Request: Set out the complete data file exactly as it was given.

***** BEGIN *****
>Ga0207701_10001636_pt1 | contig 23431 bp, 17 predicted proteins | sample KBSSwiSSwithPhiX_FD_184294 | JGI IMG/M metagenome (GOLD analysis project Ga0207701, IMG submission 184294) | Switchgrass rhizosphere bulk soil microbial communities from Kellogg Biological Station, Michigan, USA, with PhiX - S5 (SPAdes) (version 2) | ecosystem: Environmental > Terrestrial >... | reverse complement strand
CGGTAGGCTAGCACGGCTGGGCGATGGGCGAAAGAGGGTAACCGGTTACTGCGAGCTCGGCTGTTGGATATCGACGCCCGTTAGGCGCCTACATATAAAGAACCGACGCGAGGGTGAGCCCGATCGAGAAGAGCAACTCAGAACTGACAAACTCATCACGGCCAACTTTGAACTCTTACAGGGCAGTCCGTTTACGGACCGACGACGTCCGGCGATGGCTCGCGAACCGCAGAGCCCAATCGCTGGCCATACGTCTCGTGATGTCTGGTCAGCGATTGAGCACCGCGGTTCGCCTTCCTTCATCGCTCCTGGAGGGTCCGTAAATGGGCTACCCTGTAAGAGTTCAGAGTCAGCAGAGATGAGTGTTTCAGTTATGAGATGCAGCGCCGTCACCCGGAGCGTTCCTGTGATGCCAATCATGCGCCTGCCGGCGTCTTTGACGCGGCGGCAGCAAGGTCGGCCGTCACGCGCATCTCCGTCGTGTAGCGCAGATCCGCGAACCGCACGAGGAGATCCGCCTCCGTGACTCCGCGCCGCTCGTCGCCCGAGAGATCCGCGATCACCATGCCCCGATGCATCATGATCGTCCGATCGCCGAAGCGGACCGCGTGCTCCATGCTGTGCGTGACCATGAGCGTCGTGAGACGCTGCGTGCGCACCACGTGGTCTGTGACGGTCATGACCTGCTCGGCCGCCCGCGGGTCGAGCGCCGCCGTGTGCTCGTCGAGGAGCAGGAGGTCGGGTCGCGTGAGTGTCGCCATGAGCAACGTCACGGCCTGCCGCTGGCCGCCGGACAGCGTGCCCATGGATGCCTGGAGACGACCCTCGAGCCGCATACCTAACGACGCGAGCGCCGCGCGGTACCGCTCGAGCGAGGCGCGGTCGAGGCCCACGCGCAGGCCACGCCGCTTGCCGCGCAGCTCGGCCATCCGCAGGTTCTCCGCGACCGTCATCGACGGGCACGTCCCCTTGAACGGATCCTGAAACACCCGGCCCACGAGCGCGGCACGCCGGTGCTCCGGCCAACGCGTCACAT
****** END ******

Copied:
>Ga0207701_10001636_pt1 | contig 23431 bp, 17 predicted proteins | sample KBSSwiSSwithPhiX_FD_184294 | JGI IMG/M metagenome (GOLD analysis project Ga0207701, IMG submission 184294) | Switchgrass rhizosphere bulk soil microbial communities from Kellogg Biological Station, Michigan, USA, with PhiX - S5 (SPAdes) (version 2) | ecosystem: Environmental > Terrestrial >... | reverse complement strand
CGGTAGGCTAGCACGGCTGGGCGATGGGCGAAAGAGGGTAACCGGTTACTGCGAGCTCGGCTGTTGGATATCGACGCCCGTTAGGCGCCTACATATAAAGAACCGACGCGAGGGTGAGCCCGATCGAGAAGAGCAACTCAGAACTGACAAACTCATCACGGCCAACTTTGAACTCTTACAGGGCAGTCCGTTTACGGACCGACGACGTCCGGCGATGGCTCGCGAACCGCAGAGCCCAATCGCTGGCCATACGTCTCGTGATGTCTGGTCAGCGATTGAGCACCGCGGTTCGCCTTCCTTCATCGCTCCTGGAGGGTCCGTAAATGGGCTACCCTGTAAGAGTTCAGAGTCAGCAGAGATGAGTGTTTCAGTTATGAGATGCAGCGCCGTCACCCGGAGCGTTCCTGTGATGCCAATCATGCGCCTGCCGGCGTCTTTGACGCGGCGGCAGCAAGGTCGGCCGTCACGCGCATCTCCGTCGTGTAGCGCAGATCCGCGAACCGCACGAGGAGATCCGCCTCCGTGACTCCGCGCCGCTCGTCGCCCGAGAGATCCGCGATCACCATGCCCCGATGCATCATGATCGTCCGATCGCCGAAGCGGACCGCGTGCTCCATGCTGTGCGTGACCATGAGCGTCGTGAGACGCTGCGTGCGCACCACGTGGTCTGTGACGGTCATGACCTGCTCGGCCGCCCGCGGGTCGAGCGCCGCCGTGTGCTCGTCGAGGAGCAGGAGGTCGGGTCGCGTGAGTGTCGCCATGAGCAACGTCACGGCCTGCCGCTGGCCGCCGGACAGCGTGCCCATGGATGCCTGGAGACGACCCTCGAGCCGCATACCTAACGACGCGAGCGCCGCGCGGTACCGCTCGAGCGAGGCGCGGTCGAGGCCCACGCGCAGGCCACGCCGCTTGCCGCGCAGCTCGGCCATCCGCAGGTTCTCCGCGACCGTCATCGACGGGCACGTCCCCTTGAACGGATCCTGAAACACCCGGCCCACGAGCGCGGCACGCCGGTGCTCCGGCCAACGCGTCACAT